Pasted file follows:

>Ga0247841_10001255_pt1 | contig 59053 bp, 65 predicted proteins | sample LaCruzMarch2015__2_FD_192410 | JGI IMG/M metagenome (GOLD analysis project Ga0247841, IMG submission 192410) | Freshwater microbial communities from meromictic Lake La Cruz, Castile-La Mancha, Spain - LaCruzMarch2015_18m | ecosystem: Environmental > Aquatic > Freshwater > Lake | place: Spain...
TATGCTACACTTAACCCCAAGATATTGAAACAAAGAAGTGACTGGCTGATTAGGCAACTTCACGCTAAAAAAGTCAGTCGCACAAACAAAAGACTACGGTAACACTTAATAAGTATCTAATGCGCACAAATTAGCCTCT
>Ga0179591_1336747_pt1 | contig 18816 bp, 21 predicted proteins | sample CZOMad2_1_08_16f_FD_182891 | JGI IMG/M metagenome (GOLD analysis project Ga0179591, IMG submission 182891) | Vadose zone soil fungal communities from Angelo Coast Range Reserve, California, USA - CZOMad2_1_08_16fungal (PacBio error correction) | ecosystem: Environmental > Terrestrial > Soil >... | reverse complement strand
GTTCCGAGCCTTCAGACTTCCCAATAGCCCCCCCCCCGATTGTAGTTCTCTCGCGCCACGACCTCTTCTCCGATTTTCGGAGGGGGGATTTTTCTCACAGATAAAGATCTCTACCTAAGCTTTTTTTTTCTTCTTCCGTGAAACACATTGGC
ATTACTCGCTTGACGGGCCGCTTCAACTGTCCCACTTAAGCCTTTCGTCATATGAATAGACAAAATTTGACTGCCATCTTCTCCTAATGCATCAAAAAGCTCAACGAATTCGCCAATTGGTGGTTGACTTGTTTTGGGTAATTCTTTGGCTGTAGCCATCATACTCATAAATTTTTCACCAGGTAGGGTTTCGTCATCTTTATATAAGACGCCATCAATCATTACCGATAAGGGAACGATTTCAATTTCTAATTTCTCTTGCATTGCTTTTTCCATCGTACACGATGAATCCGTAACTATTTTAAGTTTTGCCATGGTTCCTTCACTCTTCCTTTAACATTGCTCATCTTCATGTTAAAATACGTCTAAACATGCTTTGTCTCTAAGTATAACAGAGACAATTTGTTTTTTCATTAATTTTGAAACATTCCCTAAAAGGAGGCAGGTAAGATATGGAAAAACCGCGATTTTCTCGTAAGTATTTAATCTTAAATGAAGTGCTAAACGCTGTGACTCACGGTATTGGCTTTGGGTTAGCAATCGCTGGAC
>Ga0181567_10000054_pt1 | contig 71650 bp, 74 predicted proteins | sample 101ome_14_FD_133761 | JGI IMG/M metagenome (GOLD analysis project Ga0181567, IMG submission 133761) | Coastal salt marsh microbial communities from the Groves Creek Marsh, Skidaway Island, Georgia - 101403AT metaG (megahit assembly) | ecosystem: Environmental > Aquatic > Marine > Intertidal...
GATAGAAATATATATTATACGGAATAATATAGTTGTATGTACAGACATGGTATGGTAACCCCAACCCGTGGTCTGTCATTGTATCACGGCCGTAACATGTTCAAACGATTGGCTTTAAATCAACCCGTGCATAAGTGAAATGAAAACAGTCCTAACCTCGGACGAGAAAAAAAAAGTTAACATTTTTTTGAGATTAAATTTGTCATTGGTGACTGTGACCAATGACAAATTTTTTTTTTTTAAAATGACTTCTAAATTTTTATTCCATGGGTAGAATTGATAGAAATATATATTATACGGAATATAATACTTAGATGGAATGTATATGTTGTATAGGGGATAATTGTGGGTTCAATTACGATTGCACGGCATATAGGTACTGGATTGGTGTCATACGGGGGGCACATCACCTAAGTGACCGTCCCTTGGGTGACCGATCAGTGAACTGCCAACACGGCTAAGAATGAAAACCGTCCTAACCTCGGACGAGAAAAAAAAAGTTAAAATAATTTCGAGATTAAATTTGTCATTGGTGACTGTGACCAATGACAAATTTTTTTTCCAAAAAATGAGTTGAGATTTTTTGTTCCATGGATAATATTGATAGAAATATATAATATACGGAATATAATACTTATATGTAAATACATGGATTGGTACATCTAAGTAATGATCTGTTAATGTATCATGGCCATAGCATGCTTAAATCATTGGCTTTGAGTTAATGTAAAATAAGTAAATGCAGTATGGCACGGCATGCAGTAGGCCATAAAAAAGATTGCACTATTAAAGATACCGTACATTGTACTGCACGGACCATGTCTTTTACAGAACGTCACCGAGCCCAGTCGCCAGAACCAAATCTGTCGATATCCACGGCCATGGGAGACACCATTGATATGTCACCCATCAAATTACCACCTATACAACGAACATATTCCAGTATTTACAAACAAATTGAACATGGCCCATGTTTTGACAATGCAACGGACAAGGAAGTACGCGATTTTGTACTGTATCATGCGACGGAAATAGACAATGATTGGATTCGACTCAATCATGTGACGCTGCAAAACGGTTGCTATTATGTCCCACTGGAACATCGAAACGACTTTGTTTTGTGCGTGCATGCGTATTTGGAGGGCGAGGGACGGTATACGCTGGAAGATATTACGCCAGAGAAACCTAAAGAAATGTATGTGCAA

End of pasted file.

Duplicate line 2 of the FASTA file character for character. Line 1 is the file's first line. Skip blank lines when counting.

TATGCTACACTTAACCCCAAGATATTGAAACAAAGAAGTGACTGGCTGATTAGGCAACTTCACGCTAAAAAAGTCAGTCGCACAAACAAAAGACTACGGTAACACTTAATAAGTATCTAATGCGCACAAATTAGCCTCT